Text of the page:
How replacing callbacks with core.async can make even robots get emotional

One of the issues with callback based programming is the need to coordinate mutable state among multiple callback handlers. Clojure's core.async provides a way to write code in a more sequential style that helps make the interaction between multiple events clearer. This talk will briefly describe Communicating Sequential Processes (the theoretical foundation on which core.async and other languages such as go and occam are based) before giving an overview of core.async itself.

A lot of the attention on core.async has focussed on its use for web front-ends with clojurescript. This talk will present an application running on the JVM that demonstrates how a 3rd-party framework can be adapted to work with a core.async application in order to control a NAO humanoid robot.

Watch talk on Skillsmatter:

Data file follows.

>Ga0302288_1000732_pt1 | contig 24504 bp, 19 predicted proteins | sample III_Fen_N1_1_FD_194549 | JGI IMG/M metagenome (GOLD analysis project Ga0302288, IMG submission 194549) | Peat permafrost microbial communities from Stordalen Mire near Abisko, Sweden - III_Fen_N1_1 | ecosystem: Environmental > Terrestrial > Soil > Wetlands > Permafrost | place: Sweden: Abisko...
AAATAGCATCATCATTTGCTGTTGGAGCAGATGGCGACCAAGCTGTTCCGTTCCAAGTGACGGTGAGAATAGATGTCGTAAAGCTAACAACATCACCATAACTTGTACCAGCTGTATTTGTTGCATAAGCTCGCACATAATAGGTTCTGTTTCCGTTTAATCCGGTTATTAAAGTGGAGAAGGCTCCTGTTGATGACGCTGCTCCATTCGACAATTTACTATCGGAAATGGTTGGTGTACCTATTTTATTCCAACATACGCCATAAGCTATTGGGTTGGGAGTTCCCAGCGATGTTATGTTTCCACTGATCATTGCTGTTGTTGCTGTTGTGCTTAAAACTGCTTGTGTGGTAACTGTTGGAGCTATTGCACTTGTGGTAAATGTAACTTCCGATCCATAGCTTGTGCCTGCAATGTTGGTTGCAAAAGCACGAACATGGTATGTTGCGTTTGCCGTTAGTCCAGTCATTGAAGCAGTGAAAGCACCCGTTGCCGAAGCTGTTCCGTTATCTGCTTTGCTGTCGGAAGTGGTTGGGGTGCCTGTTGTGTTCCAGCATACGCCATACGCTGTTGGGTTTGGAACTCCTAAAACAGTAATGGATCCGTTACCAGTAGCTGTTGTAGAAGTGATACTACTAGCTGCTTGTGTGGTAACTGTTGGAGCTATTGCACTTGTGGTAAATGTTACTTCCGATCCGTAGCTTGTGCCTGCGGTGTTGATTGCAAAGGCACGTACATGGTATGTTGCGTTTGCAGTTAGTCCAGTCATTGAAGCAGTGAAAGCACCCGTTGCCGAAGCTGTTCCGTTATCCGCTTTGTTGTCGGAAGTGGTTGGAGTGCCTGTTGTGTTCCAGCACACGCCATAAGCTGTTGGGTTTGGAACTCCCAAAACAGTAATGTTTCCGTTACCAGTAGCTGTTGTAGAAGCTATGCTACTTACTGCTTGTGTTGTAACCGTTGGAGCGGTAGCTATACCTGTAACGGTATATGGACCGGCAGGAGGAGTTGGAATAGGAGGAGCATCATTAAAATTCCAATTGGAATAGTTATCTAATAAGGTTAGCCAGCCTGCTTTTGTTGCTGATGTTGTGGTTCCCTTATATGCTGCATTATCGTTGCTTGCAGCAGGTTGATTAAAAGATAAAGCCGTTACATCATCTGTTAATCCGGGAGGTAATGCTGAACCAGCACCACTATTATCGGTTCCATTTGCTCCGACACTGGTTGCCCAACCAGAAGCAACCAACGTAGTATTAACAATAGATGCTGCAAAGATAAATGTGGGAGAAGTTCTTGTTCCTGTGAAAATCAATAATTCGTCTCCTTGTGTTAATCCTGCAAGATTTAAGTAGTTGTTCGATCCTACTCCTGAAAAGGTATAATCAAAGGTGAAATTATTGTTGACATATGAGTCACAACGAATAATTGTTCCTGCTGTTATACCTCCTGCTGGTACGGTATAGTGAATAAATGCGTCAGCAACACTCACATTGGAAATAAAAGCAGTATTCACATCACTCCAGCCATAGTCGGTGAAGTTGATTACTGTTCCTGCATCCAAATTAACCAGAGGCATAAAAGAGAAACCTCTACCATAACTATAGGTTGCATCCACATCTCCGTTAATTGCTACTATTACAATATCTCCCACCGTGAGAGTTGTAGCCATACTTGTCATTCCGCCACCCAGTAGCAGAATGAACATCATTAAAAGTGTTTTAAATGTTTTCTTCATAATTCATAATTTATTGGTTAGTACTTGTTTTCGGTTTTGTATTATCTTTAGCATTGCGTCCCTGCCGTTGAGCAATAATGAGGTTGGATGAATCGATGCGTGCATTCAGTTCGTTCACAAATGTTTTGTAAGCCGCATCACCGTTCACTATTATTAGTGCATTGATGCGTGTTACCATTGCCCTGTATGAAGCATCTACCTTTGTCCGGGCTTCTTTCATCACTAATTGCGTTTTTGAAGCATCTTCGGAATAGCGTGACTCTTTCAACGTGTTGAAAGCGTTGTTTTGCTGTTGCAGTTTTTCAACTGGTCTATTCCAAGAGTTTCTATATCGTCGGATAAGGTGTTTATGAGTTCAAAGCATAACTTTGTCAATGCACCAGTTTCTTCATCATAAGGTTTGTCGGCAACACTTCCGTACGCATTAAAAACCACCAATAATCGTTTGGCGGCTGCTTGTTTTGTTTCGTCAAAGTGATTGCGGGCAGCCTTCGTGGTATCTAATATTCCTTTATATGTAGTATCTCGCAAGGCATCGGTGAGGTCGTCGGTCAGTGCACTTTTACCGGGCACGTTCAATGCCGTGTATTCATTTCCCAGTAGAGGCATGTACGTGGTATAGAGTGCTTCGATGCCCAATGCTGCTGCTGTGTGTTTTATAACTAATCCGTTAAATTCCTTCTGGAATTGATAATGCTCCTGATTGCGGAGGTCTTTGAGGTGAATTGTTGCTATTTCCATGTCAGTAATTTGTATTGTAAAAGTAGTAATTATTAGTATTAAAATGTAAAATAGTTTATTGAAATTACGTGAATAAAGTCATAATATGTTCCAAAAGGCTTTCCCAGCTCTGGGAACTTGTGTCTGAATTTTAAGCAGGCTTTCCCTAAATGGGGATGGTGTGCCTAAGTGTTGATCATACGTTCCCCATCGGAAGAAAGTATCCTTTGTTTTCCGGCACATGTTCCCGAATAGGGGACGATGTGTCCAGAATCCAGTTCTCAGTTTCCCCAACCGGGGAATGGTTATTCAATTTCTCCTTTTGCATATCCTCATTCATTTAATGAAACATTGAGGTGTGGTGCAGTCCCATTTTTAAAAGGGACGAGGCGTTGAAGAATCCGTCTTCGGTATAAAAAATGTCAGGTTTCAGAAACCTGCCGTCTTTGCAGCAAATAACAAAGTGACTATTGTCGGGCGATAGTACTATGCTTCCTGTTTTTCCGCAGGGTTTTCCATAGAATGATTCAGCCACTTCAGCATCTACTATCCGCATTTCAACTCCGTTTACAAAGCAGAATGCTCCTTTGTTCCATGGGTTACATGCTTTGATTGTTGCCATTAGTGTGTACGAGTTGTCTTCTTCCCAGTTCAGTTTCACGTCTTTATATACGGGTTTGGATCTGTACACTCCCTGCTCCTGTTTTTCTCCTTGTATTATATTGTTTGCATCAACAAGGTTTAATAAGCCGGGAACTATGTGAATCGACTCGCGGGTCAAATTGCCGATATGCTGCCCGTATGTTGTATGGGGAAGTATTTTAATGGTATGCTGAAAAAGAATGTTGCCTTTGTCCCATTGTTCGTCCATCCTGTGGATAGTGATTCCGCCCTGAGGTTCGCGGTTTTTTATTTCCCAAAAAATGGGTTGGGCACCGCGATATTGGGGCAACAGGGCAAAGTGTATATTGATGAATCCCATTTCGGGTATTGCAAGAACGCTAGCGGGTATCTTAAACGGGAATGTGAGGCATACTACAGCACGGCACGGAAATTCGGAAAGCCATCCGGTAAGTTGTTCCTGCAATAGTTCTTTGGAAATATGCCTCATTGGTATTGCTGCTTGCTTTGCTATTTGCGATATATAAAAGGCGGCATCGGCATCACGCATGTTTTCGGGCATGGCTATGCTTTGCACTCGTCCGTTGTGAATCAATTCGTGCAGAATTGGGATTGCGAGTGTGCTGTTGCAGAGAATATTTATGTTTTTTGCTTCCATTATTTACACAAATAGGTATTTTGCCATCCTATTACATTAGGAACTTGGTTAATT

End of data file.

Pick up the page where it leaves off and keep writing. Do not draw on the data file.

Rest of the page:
Computer Science

Communicating Sequential Processs:




Main page:

Tim Baldridge's talks on youtube


Latitude robot study:

Rethink Robotics Baxter:

Emotions & Emotional Models

Emotions Revealed: Understanding Faces and Feelings by Paul Ekman

Maslow's hierarchy of needs:

Emotional agents

Toward a comprehensive theory of emotion for biological and artificial agents Michael Sellers, Biologically Inspired Cognitive Architectures (2013) 4, 3– 26

Sellers, M. (2008). Otello: A next-generation reputation system for humans and NPCs. In Proceedings of the fourth artificial intelligence and interactive digital entertainment international conference.

Demo code

Core model: